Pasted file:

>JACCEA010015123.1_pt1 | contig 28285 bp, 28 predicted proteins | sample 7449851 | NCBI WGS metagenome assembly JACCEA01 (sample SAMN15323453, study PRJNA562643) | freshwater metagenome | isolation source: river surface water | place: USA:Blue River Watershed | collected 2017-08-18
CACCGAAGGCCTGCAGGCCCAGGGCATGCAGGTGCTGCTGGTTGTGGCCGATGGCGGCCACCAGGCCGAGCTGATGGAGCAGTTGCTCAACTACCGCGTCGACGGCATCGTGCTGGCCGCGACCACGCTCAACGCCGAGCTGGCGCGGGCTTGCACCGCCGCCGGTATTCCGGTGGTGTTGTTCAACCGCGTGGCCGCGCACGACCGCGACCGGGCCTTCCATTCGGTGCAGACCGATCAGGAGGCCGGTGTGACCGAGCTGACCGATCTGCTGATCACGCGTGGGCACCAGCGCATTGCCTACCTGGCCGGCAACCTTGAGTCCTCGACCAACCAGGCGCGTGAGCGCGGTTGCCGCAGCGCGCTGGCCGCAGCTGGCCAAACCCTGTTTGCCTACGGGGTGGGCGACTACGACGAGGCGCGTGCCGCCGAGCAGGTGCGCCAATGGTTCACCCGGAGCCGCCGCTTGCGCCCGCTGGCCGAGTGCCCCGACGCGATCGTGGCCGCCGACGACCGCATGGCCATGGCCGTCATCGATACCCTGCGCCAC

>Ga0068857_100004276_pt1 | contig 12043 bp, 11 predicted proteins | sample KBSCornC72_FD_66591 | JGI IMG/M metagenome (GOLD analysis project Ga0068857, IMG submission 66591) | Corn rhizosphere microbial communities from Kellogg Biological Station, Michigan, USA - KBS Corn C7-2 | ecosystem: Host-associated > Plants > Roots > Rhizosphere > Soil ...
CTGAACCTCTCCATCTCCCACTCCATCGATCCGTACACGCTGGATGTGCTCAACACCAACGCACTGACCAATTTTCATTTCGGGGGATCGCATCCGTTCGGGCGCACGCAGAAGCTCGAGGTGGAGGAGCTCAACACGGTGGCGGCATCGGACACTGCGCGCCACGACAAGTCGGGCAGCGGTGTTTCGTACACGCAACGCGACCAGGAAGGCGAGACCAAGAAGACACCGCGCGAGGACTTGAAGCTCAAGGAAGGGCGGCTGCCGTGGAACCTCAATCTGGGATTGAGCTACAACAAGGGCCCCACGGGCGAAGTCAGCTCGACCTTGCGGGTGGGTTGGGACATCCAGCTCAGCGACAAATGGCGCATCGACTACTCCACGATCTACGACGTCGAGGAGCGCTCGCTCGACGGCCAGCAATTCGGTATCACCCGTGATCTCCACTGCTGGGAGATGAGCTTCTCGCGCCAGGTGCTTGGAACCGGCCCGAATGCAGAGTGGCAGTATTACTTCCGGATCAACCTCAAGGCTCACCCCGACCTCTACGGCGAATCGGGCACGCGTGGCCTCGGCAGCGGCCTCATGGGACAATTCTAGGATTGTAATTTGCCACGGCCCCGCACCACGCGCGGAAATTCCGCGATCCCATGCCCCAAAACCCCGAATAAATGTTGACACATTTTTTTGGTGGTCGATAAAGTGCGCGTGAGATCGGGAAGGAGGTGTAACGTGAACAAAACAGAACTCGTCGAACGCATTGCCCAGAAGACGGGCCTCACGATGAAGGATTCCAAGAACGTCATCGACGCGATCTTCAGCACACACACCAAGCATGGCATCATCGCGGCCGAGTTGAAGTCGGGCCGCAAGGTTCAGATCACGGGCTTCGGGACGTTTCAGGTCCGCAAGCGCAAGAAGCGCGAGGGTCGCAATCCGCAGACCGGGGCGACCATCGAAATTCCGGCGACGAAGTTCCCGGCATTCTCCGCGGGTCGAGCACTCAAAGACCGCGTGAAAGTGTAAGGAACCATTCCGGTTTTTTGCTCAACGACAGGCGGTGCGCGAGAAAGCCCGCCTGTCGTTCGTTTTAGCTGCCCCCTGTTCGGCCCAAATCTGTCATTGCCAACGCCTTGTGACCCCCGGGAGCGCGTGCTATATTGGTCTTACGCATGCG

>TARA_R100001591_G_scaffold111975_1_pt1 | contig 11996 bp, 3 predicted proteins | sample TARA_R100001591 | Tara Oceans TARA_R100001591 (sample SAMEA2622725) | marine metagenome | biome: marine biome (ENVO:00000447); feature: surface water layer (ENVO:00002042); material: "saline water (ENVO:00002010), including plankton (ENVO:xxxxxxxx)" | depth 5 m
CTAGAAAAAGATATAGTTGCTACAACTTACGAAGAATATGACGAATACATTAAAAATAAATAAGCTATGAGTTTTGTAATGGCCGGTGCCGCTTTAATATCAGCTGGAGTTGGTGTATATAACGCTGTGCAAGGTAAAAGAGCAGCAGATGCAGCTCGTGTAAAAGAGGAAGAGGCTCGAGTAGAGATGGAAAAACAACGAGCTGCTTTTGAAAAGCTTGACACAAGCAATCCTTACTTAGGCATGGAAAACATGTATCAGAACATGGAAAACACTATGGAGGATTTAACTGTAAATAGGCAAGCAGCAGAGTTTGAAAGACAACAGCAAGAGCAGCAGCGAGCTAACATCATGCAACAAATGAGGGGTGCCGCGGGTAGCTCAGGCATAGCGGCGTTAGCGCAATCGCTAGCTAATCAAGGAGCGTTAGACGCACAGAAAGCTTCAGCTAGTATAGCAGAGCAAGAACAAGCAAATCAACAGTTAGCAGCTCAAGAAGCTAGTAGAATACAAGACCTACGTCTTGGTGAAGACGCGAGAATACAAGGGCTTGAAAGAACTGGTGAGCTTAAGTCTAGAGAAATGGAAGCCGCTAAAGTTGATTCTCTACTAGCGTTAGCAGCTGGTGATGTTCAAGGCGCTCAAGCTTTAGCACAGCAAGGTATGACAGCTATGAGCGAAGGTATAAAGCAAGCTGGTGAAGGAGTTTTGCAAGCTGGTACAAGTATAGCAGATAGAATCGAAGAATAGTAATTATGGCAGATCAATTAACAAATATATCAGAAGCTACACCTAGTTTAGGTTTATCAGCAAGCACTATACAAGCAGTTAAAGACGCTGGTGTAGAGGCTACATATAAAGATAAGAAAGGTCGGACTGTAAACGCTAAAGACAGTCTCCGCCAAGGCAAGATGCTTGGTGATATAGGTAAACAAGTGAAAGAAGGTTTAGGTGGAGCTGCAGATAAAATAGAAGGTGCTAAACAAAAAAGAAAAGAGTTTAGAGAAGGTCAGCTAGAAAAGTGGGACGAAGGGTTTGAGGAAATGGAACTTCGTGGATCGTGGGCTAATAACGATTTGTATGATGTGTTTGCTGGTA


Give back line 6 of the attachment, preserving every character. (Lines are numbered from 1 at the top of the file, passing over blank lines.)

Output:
CTAGAAAAAGATATAGTTGCTACAACTTACGAAGAATATGACGAATACATTAAAAATAAATAAGCTATGAGTTTTGTAATGGCCGGTGCCGCTTTAATATCAGCTGGAGTTGGTGTATATAACGCTGTGCAAGGTAAAAGAGCAGCAGATGCAGCTCGTGTAAAAGAGGAAGAGGCTCGAGTAGAGATGGAAAAACAACGAGCTGCTTTTGAAAAGCTTGACACAAGCAATCCTTACTTAGGCATGGAAAACATGTATCAGAACATGGAAAACACTATGGAGGATTTAACTGTAAATAGGCAAGCAGCAGAGTTTGAAAGACAACAGCAAGAGCAGCAGCGAGCTAACATCATGCAACAAATGAGGGGTGCCGCGGGTAGCTCAGGCATAGCGGCGTTAGCGCAATCGCTAGCTAATCAAGGAGCGTTAGACGCACAGAAAGCTTCAGCTAGTATAGCAGAGCAAGAACAAGCAAATCAACAGTTAGCAGCTCAAGAAGCTAGTAGAATACAAGACCTACGTCTTGGTGAAGACGCGAGAATACAAGGGCTTGAAAGAACTGGTGAGCTTAAGTCTAGAGAAATGGAAGCCGCTAAAGTTGATTCTCTACTAGCGTTAGCAGCTGGTGATGTTCAAGGCGCTCAAGCTTTAGCACAGCAAGGTATGACAGCTATGAGCGAAGGTATAAAGCAAGCTGGTGAAGGAGTTTTGCAAGCTGGTACAAGTATAGCAGATAGAATCGAAGAATAGTAATTATGGCAGATCAATTAACAAATATATCAGAAGCTACACCTAGTTTAGGTTTATCAGCAAGCACTATACAAGCAGTTAAAGACGCTGGTGTAGAGGCTACATATAAAGATAAGAAAGGTCGGACTGTAAACGCTAAAGACAGTCTCCGCCAAGGCAAGATGCTTGGTGATATAGGTAAACAAGTGAAAGAAGGTTTAGGTGGAGCTGCAGATAAAATAGAAGGTGCTAAACAAAAAAGAAAAGAGTTTAGAGAAGGTCAGCTAGAAAAGTGGGACGAAGGGTTTGAGGAAATGGAACTTCGTGGATCGTGGGCTAATAACGATTTGTATGATGTGTTTGCTGGTA